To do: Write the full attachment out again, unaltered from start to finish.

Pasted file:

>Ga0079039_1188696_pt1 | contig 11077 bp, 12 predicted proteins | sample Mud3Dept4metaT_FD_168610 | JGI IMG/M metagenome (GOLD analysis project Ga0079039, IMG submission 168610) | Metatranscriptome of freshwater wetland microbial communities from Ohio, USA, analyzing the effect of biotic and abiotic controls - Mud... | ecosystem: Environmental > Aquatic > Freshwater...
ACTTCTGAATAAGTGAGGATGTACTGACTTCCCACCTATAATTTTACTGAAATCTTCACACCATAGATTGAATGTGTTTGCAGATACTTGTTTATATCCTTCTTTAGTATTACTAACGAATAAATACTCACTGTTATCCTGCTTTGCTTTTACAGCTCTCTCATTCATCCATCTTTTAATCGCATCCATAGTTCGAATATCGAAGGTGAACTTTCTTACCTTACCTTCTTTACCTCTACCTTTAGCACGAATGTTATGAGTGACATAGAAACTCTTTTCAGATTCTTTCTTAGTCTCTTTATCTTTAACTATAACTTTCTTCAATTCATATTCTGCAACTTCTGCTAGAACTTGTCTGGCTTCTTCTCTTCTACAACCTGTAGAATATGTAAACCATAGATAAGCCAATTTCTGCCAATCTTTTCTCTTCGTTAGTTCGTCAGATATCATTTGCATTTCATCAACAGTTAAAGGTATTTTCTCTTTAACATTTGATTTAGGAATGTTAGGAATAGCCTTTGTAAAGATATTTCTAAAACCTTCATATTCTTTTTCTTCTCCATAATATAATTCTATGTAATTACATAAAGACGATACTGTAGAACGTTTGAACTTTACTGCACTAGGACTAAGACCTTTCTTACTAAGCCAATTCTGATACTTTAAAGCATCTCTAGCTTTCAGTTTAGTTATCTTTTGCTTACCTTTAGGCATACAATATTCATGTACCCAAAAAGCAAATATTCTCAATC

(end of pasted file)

>Ga0079039_1188696_pt1 | contig 11077 bp, 12 predicted proteins | sample Mud3Dept4metaT_FD_168610 | JGI IMG/M metagenome (GOLD analysis project Ga0079039, IMG submission 168610) | Metatranscriptome of freshwater wetland microbial communities from Ohio, USA, analyzing the effect of biotic and abiotic controls - Mud... | ecosystem: Environmental > Aquatic > Freshwater...
ACTTCTGAATAAGTGAGGATGTACTGACTTCCCACCTATAATTTTACTGAAATCTTCACACCATAGATTGAATGTGTTTGCAGATACTTGTTTATATCCTTCTTTAGTATTACTAACGAATAAATACTCACTGTTATCCTGCTTTGCTTTTACAGCTCTCTCATTCATCCATCTTTTAATCGCATCCATAGTTCGAATATCGAAGGTGAACTTTCTTACCTTACCTTCTTTACCTCTACCTTTAGCACGAATGTTATGAGTGACATAGAAACTCTTTTCAGATTCTTTCTTAGTCTCTTTATCTTTAACTATAACTTTCTTCAATTCATATTCTGCAACTTCTGCTAGAACTTGTCTGGCTTCTTCTCTTCTACAACCTGTAGAATATGTAAACCATAGATAAGCCAATTTCTGCCAATCTTTTCTCTTCGTTAGTTCGTCAGATATCATTTGCATTTCATCAACAGTTAAAGGTATTTTCTCTTTAACATTTGATTTAGGAATGTTAGGAATAGCCTTTGTAAAGATATTTCTAAAACCTTCATATTCTTTTTCTTCTCCATAATATAATTCTATGTAATTACATAAAGACGATACTGTAGAACGTTTGAACTTTACTGCACTAGGACTAAGACCTTTCTTACTAAGCCAATTCTGATACTTTAAAGCATCTCTAGCTTTCAGTTTAGTTATCTTTTGCTTACCTTTAGGCATACAATATTCATGTACCCAAAAAGCAAATATTCTCAATC